Category Archives: The Shadow Tracer

Get signed, personalized books for the 2017 holidays

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phantom_instinct  Shadow    

The holidays are coming up, and of course you’re contemplating giving books as gifts to everyone you know and love. Right?

If you’d like to get copies of my novels, you can now arrange for me to scribble in them, no matter how far away you live or whether you catch me in person when I have a pen in my hand. Thanks to my fantastic local bookstore, Book People in Austin, you can order signed, personalized copies of my novels. The store ships across the USA and internationally.

Book People doesn’t have a hard deadline for holiday shipping, but the sooner you order, the better.

UPDATE! Book People says:

To ensure orders make it somewhere in time for Christmas, we ask that they be placed before (not on) December 19th at the absolute latest. Making an order that late would require UPS shipping, our more expensive option, so customers looking to ship through USPS should place orders before the 12th to be sure they make it on time. UPS shipping typically takes 3 to 5 business days and USPS typically takes 5 to 10 business days.

If you’d like to order copies of my books and have me sign them, call (512) 472-5050 or CLICK HERE.

And once you order my books, you can keep on going and order books by other authors as well. Book People has a whole store full of them. What are you waiting for?

Editing: knowing what to cut, what to keep, and when to say, “You’re under arrest.”

Over the weekend I read a post on the website Helping Writers Become Authors. Because that’s what writers do on the weekend. We write, and read, and obsessively study the craft of writing. We also spend hours on social media, and watch football, and nap. But mostly we write and read and obsessively work to improve our craft.

Fine. We also catch up on Denzel Washington movies and episodes of Bar Rescue.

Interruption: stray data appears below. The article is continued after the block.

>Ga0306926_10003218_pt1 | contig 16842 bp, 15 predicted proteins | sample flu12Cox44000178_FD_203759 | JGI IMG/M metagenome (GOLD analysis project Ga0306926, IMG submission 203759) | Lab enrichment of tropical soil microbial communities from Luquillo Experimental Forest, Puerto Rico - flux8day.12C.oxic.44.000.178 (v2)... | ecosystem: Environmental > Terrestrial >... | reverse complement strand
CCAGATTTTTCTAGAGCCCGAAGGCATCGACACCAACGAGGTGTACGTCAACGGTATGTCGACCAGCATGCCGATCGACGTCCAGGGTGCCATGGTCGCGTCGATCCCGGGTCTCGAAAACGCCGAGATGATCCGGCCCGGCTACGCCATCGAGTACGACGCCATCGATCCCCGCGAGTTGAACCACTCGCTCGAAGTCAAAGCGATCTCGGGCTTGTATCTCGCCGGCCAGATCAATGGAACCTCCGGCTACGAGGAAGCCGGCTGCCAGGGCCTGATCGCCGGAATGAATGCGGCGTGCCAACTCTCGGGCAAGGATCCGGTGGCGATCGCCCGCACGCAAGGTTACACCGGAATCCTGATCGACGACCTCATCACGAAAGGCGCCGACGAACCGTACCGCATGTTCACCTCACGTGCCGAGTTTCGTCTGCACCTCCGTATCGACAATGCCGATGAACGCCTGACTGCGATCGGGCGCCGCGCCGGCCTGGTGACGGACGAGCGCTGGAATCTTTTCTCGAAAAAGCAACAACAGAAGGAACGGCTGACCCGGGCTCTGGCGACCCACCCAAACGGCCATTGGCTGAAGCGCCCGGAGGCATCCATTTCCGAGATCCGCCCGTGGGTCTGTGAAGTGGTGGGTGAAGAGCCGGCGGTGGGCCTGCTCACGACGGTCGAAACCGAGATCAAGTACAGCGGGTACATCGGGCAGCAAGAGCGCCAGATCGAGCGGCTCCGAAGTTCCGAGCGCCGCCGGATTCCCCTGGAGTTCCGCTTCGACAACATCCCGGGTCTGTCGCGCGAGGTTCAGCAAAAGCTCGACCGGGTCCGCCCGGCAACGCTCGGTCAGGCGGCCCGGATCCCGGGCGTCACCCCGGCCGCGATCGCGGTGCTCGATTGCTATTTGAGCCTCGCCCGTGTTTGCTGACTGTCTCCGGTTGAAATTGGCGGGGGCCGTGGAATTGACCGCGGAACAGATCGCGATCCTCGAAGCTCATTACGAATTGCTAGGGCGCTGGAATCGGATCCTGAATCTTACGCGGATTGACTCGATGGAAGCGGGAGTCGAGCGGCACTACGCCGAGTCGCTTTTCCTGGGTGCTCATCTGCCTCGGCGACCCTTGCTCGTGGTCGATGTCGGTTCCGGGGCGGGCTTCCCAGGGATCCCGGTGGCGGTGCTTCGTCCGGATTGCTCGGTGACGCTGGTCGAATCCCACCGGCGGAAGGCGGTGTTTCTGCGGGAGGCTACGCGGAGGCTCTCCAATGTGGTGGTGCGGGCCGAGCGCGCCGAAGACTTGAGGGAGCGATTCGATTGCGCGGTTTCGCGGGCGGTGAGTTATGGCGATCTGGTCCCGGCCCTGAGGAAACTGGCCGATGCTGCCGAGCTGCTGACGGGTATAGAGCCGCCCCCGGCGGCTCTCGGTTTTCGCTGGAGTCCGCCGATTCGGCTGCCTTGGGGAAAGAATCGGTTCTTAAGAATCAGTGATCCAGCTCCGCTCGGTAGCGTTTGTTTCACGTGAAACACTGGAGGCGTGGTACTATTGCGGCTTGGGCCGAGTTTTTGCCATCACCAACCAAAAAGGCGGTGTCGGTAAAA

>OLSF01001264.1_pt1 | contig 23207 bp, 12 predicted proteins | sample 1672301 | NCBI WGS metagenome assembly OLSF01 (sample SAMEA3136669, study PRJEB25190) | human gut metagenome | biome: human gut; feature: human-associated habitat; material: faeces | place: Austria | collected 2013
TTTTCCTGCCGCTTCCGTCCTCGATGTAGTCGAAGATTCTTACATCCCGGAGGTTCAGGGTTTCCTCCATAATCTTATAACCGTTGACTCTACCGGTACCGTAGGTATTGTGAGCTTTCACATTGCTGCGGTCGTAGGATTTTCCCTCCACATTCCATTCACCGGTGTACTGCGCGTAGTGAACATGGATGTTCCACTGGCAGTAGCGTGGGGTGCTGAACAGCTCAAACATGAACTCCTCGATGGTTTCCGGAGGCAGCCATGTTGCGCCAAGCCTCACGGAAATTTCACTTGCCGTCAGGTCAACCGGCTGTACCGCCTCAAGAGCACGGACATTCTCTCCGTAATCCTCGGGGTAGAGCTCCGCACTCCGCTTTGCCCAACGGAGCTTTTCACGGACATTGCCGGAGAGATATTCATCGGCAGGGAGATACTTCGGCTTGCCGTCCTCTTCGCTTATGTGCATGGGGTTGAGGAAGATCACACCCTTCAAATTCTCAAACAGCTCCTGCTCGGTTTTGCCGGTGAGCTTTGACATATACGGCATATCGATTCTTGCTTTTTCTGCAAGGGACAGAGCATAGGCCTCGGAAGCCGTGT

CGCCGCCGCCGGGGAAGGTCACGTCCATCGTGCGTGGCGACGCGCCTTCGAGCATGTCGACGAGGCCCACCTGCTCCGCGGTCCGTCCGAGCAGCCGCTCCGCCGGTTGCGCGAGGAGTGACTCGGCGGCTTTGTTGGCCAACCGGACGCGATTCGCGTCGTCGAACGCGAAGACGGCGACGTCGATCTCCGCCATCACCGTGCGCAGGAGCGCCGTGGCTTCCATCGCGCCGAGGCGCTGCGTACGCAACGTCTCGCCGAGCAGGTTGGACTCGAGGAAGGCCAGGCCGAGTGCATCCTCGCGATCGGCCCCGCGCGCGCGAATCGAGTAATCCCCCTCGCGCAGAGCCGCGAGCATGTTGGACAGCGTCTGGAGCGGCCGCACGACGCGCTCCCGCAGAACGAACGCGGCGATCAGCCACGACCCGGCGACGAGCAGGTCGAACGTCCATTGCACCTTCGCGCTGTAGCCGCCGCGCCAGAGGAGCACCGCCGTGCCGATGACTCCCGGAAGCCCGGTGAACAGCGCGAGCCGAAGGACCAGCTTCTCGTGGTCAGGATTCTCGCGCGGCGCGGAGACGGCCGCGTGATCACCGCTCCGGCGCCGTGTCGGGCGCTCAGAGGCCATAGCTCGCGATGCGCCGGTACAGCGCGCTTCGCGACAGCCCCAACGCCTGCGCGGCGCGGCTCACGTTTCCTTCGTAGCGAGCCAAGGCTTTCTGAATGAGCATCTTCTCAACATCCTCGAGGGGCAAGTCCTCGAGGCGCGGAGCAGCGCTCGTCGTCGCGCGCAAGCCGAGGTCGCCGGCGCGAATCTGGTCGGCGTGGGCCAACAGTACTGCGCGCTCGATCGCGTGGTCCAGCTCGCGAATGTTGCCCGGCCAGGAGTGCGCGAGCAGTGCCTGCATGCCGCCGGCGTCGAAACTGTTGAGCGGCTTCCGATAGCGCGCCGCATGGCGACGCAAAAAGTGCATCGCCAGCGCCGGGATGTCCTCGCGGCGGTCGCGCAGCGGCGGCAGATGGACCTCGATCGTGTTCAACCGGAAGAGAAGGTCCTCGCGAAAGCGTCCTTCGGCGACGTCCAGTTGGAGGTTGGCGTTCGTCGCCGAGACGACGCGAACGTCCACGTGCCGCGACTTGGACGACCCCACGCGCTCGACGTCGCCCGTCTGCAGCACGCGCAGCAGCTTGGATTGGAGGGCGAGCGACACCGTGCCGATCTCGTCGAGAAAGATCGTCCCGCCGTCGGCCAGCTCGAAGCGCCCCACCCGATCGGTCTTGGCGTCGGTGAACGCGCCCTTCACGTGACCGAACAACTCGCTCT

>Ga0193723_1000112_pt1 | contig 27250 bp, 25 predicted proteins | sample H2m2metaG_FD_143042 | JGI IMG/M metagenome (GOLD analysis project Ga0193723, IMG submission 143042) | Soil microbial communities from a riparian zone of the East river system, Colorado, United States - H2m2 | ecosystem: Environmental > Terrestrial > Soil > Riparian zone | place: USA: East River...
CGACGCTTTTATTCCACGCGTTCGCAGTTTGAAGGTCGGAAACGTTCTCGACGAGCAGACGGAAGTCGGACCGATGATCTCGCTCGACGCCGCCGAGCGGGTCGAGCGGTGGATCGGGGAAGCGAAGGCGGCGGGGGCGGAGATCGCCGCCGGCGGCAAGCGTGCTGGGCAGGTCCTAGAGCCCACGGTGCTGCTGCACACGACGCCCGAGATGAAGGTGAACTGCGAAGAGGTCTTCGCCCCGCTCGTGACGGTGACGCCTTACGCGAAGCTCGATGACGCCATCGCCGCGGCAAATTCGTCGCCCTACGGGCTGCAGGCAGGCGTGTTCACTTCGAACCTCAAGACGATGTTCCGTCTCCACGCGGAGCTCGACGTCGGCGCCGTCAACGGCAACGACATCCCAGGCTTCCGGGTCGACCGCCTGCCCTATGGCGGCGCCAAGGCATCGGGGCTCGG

Back to my point. The post I read was Most Common Writing Mistakes, Pt. 37: Unnecessary Filler.

How can you spot unnecessary filler when it shows up in your story? The first symptom is always that it’s boring. If there’s no life in the scene — if it’s high point is just two characters exchanging monotone dialogue about a subject readers either already understand or simply don’t care about — that’s a good sign it’s a bad scene.

Another sign of filler is a scene that’s full of social conventions or routine conversations that readers either participate in themselves in their daily lives or are super-familiar with from television and other books. Personal introductions and daily routines are frequent culprits, but so are court-room rhetoric, the Miranda rights, most political speeches, ordering at restaurants, and chatting with grocery clerks.

I nodded and laughed when I read the part about Miranda warnings. As a suspense novelist, I write plenty of scenes where people tangle with the justice system. As a lawyer, I know something about criminal procedure. As an author who has experience editing my work to get rid of the boring bits — lines and paragraphs and endless meandering pages of it — I have learned to show what’s necessary, and trust readers to infer the rest. Books are not transcriptions of every single moment in the characters’ lives. The author’s job is to select what to portray, and leave the rest on the cutting room floor.

And while writing The Shadow Tracer, I locked horns with a copyeditor who thought I had forgotten to include necessary information.

(Mild spoilers ahead.)

In the novel, a turning point comes when heroine Sarah Keller is arrested by the FBI. The scene is in Sarah’s point of view, and I designed it so that she doesn’t know who is closing in on her — just that armed figures have risen up in the dusk to swarm her truck. Trying to protect her little girl, Sarah floors it. Then she spots all the cop cars. Outgunned, she stops. A man in a suit appears at her window, pistol raised, and says, “FBI. Don’t move.”

End scene. We next see Sarah handcuffed in the back of an FBI car, being transported to the police station.

I submitted the novel to my editor, who assigned it for copyediting. When I got the manuscript back, the copyeditor had written: “AUTHOR: Does this imply that [Sarah] was arrested? Later on we say she’d been arrested, but we never show that happening. OK as written?”